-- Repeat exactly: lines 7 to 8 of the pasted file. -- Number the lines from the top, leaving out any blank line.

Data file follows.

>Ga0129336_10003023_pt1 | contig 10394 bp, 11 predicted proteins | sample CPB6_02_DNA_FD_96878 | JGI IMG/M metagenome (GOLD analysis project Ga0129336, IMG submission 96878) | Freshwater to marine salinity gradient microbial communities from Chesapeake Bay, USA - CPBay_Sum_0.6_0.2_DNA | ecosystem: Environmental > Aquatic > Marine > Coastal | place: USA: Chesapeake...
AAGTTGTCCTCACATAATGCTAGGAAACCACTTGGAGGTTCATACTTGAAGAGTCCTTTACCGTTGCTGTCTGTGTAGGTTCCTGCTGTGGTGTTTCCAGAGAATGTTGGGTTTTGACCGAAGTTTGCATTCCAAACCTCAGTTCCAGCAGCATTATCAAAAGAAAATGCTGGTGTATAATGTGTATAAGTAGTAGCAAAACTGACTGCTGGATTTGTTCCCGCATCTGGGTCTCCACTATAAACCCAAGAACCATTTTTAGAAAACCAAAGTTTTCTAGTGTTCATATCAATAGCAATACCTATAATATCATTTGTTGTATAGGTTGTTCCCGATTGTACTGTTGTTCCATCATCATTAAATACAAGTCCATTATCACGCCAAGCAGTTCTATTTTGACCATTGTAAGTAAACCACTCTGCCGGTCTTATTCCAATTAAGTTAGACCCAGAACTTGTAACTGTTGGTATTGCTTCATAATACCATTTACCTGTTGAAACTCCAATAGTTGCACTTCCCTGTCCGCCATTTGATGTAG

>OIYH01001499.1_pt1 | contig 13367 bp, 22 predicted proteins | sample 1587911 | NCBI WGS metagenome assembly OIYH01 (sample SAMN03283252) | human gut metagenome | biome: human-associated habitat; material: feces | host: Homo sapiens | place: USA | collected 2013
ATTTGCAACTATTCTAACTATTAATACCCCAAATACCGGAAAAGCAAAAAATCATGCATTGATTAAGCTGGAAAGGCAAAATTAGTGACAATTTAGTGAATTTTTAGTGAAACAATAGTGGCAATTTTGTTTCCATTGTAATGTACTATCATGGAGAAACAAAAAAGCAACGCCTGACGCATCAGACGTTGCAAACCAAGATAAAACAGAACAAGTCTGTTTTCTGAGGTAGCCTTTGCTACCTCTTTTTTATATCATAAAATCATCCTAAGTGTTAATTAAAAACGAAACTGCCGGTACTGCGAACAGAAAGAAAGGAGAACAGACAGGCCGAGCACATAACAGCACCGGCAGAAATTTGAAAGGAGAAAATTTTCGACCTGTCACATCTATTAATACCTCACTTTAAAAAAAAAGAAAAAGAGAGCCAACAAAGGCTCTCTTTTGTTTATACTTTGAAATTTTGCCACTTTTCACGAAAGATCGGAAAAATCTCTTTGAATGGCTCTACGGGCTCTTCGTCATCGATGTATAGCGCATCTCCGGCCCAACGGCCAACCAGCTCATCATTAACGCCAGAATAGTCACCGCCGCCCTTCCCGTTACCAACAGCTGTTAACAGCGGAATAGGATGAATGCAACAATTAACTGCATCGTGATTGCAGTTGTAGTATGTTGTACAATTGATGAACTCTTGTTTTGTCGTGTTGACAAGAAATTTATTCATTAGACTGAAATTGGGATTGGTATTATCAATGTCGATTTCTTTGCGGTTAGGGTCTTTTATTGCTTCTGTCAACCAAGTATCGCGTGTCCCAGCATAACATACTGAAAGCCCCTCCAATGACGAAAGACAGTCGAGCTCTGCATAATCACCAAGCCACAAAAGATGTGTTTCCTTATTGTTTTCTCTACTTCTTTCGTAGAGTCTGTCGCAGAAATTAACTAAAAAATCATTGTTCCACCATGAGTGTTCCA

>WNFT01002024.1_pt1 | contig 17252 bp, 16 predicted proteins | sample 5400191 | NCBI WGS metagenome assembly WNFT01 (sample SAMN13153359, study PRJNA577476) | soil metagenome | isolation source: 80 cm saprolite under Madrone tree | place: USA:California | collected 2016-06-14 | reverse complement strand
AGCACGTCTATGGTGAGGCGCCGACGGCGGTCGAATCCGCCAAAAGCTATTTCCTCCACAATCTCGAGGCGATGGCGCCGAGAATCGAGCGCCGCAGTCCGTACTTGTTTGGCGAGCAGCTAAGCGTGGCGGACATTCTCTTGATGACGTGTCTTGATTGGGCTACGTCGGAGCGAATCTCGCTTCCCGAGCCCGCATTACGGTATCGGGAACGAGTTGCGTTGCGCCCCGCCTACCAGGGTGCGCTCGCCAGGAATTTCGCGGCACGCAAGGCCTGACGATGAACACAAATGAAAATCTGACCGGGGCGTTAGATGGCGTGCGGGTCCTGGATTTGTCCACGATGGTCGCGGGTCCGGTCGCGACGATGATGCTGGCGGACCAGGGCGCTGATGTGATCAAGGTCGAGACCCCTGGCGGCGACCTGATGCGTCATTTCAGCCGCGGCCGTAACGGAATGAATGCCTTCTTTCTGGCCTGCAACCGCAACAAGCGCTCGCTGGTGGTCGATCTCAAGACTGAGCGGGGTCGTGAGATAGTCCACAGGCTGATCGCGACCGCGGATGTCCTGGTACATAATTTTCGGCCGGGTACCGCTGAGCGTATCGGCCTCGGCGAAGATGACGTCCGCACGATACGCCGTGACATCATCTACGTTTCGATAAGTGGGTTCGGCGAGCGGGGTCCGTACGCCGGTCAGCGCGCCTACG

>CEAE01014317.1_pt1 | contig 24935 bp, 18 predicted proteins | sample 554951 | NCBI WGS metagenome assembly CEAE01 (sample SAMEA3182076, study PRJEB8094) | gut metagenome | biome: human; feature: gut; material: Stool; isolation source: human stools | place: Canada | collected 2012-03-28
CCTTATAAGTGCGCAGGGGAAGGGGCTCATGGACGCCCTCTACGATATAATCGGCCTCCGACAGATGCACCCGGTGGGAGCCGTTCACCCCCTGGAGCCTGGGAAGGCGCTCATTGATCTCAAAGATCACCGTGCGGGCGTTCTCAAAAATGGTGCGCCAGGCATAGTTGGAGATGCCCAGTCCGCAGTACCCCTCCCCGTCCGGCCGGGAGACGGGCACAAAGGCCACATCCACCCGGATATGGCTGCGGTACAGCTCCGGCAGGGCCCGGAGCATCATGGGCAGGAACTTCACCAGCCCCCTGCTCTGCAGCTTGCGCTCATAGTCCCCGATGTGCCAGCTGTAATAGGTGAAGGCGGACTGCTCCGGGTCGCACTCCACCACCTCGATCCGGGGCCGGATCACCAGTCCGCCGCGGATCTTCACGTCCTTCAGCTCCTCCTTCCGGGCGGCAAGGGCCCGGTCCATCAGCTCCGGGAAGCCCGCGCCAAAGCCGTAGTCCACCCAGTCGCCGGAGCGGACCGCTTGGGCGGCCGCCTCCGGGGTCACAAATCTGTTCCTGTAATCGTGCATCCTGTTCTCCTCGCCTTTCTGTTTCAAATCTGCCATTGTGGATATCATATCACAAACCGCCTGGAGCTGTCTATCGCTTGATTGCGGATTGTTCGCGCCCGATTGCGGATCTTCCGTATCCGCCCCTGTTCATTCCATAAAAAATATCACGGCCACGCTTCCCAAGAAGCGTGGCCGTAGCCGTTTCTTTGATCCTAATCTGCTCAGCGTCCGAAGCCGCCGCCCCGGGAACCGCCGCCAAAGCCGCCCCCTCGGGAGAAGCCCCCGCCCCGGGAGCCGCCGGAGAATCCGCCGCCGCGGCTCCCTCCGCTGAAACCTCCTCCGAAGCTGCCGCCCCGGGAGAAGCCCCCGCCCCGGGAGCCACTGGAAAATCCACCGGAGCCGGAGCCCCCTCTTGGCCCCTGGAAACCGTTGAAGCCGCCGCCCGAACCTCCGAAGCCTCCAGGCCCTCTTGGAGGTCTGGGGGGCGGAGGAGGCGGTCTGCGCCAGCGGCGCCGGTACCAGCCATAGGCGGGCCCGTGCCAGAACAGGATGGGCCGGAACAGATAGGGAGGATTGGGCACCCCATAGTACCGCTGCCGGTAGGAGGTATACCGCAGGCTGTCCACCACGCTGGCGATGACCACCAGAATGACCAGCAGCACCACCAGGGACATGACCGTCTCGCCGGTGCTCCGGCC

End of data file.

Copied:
>CEAE01014317.1_pt1 | contig 24935 bp, 18 predicted proteins | sample 554951 | NCBI WGS metagenome assembly CEAE01 (sample SAMEA3182076, study PRJEB8094) | gut metagenome | biome: human; feature: gut; material: Stool; isolation source: human stools | place: Canada | collected 2012-03-28
CCTTATAAGTGCGCAGGGGAAGGGGCTCATGGACGCCCTCTACGATATAATCGGCCTCCGACAGATGCACCCGGTGGGAGCCGTTCACCCCCTGGAGCCTGGGAAGGCGCTCATTGATCTCAAAGATCACCGTGCGGGCGTTCTCAAAAATGGTGCGCCAGGCATAGTTGGAGATGCCCAGTCCGCAGTACCCCTCCCCGTCCGGCCGGGAGACGGGCACAAAGGCCACATCCACCCGGATATGGCTGCGGTACAGCTCCGGCAGGGCCCGGAGCATCATGGGCAGGAACTTCACCAGCCCCCTGCTCTGCAGCTTGCGCTCATAGTCCCCGATGTGCCAGCTGTAATAGGTGAAGGCGGACTGCTCCGGGTCGCACTCCACCACCTCGATCCGGGGCCGGATCACCAGTCCGCCGCGGATCTTCACGTCCTTCAGCTCCTCCTTCCGGGCGGCAAGGGCCCGGTCCATCAGCTCCGGGAAGCCCGCGCCAAAGCCGTAGTCCACCCAGTCGCCGGAGCGGACCGCTTGGGCGGCCGCCTCCGGGGTCACAAATCTGTTCCTGTAATCGTGCATCCTGTTCTCCTCGCCTTTCTGTTTCAAATCTGCCATTGTGGATATCATATCACAAACCGCCTGGAGCTGTCTATCGCTTGATTGCGGATTGTTCGCGCCCGATTGCGGATCTTCCGTATCCGCCCCTGTTCATTCCATAAAAAATATCACGGCCACGCTTCCCAAGAAGCGTGGCCGTAGCCGTTTCTTTGATCCTAATCTGCTCAGCGTCCGAAGCCGCCGCCCCGGGAACCGCCGCCAAAGCCGCCCCCTCGGGAGAAGCCCCCGCCCCGGGAGCCGCCGGAGAATCCGCCGCCGCGGCTCCCTCCGCTGAAACCTCCTCCGAAGCTGCCGCCCCGGGAGAAGCCCCCGCCCCGGGAGCCACTGGAAAATCCACCGGAGCCGGAGCCCCCTCTTGGCCCCTGGAAACCGTTGAAGCCGCCGCCCGAACCTCCGAAGCCTCCAGGCCCTCTTGGAGGTCTGGGGGGCGGAGGAGGCGGTCTGCGCCAGCGGCGCCGGTACCAGCCATAGGCGGGCCCGTGCCAGAACAGGATGGGCCGGAACAGATAGGGAGGATTGGGCACCCCATAGTACCGCTGCCGGTAGGAGGTATACCGCAGGCTGTCCACCACGCTGGCGATGACCACCAGAATGACCAGCAGCACCACCAGGGACATGACCGTCTCGCCGGTGCTCCGGCC